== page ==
News & Media

NASCAR clarifies rules about giving assistance

October 22, 2011, Sporting News Wire Service,

TALLADEGA, Ala. -- NASCAR made a clear distinction about giving assistance to another car with a decision made public Saturday morning at Talladega Superspeedway.

The bottom line? A driver can push a disabled car to pit road but may not push another car to assist the driver in saving fuel, or in maintaining caution pace while saving fuel on the race track.

As always, no assistance of any kind is allowed on the final lap.

The clarification comes as a reaction to Austin Dillon (in his Sprint Cup debut) pushing Richard Childress Racing teammate Kevin Harvick under caution at Kansas Speedway, while Harvick was conserving fuel.

In NASCAR's view, helping a driver save fuel by pushing his car provides a competitive advantage that may not be available to drivers without teammates. There also is the possibility that such assistance could skew the results of the Chase.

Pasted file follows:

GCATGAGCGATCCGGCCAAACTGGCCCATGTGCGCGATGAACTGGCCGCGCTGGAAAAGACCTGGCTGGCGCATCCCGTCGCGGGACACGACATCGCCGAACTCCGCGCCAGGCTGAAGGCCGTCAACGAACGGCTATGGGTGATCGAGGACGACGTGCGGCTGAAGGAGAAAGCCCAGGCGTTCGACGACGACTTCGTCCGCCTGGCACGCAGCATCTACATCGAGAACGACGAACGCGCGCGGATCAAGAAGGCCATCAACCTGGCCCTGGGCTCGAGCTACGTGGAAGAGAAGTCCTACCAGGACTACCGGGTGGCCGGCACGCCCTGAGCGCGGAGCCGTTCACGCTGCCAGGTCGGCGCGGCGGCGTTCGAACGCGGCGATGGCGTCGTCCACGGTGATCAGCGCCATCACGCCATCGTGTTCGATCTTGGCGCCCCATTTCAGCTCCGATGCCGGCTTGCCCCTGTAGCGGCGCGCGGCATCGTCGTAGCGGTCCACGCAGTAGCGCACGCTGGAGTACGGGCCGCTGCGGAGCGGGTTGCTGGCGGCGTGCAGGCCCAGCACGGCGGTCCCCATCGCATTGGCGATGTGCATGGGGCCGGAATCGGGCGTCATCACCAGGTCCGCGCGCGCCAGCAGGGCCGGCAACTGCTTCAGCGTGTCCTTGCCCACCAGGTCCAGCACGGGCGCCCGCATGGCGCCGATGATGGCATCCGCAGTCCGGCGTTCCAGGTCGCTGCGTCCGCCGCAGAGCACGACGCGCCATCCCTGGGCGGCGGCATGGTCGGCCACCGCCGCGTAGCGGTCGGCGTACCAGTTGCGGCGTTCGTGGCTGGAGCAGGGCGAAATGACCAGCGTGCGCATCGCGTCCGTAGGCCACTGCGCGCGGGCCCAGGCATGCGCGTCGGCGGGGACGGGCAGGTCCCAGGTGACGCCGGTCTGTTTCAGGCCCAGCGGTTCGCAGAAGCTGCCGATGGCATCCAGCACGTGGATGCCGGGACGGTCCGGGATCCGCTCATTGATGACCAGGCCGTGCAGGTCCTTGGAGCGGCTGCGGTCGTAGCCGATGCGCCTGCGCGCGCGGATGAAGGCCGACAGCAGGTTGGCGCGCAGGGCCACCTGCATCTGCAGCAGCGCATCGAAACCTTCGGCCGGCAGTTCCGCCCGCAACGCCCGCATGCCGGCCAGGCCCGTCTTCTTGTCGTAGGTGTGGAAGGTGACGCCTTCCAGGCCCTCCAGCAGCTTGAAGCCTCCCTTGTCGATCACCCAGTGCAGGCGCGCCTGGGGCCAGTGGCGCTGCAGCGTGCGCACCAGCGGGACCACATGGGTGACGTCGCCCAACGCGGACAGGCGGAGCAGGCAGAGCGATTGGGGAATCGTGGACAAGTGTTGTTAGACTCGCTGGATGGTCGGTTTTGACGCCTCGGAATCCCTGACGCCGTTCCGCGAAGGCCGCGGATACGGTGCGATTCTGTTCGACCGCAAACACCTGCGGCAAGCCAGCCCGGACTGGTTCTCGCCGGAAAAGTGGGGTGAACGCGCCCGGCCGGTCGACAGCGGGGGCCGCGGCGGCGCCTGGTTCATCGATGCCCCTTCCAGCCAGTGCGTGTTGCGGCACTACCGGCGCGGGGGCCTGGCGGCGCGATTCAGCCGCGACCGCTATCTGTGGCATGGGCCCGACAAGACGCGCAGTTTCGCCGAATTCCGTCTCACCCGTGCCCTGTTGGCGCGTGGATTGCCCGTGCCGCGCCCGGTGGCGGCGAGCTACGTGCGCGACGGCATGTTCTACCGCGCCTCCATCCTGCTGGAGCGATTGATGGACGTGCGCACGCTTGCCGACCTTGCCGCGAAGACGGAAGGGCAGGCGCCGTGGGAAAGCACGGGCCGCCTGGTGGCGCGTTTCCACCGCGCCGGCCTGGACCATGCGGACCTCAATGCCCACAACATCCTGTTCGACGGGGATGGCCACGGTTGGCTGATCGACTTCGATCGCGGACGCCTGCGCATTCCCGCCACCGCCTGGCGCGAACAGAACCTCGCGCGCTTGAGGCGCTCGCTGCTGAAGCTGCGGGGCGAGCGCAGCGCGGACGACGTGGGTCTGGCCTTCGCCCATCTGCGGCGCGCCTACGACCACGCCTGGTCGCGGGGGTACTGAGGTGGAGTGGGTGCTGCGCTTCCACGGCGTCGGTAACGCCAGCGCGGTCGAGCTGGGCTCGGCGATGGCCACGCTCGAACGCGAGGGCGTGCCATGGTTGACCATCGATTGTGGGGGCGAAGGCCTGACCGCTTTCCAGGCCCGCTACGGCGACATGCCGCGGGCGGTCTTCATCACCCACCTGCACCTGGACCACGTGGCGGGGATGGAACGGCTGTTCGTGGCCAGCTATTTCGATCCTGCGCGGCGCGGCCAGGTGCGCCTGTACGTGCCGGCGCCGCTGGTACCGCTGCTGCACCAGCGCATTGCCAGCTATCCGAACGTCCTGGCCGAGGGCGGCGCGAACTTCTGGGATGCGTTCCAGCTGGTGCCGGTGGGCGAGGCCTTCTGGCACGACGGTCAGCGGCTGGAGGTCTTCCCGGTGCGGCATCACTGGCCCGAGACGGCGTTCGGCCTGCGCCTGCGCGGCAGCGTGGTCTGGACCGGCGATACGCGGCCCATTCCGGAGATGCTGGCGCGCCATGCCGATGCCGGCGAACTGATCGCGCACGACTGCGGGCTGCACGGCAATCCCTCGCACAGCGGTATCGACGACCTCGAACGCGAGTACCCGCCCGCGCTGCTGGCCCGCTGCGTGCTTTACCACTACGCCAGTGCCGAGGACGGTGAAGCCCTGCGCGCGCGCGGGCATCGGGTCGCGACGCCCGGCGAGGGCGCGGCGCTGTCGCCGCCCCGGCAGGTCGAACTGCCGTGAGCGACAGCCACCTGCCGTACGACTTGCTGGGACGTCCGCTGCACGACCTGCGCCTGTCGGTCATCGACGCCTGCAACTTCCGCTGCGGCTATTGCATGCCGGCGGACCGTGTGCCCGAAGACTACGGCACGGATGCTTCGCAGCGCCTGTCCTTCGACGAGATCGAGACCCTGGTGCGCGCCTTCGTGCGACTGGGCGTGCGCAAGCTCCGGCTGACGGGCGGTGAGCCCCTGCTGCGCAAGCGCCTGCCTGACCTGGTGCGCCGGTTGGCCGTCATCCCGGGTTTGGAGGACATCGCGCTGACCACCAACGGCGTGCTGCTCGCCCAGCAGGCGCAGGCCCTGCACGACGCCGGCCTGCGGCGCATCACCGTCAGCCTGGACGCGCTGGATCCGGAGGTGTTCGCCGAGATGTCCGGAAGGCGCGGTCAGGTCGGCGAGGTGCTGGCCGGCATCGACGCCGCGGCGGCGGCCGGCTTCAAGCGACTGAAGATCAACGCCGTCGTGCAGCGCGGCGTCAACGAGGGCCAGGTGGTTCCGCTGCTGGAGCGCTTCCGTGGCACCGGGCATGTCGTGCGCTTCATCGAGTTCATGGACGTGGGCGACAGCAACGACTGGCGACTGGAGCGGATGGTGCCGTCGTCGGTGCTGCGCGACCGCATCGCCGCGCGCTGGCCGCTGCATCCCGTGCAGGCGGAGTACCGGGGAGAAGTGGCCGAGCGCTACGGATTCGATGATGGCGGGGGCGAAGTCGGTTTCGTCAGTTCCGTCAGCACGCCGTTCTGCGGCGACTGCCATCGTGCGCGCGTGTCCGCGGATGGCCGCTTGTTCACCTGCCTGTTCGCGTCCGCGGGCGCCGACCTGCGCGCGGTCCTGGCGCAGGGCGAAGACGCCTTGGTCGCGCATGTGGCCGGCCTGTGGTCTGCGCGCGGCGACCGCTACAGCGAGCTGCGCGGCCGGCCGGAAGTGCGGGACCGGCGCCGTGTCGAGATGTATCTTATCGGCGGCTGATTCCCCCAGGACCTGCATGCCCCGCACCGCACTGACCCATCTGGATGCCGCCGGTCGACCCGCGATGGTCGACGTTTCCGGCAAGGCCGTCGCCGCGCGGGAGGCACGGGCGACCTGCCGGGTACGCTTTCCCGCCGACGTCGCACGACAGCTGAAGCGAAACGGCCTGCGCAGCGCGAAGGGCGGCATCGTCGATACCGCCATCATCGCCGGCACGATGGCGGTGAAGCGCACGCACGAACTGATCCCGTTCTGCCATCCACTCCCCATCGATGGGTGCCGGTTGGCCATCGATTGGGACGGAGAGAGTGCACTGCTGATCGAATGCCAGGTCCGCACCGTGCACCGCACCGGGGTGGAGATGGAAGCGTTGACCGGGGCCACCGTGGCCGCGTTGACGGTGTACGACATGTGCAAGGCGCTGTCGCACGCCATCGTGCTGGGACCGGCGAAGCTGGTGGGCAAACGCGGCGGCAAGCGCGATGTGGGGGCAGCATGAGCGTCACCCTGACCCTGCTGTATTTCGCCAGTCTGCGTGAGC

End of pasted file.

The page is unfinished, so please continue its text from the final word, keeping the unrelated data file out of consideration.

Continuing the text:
"You can still push a car that's disabled or out of power to pit road," NASCAR spokesperson Kerry Tharp said.

What happens when one car pushes another past the entrance to pit road?

"That's when we would react," Tharp said.

The clarification has been passed along to teams through word of mouth, not with a formal competition bulletin. The subject also is likely to come up during the drivers' meeting before Sunday's Good Sam Club 500, the sixth race in the Chase for the NASCAR Sprint Cup.

It is also likely that new language regarding assistance will appear in the 2012 rule book, Tharp said.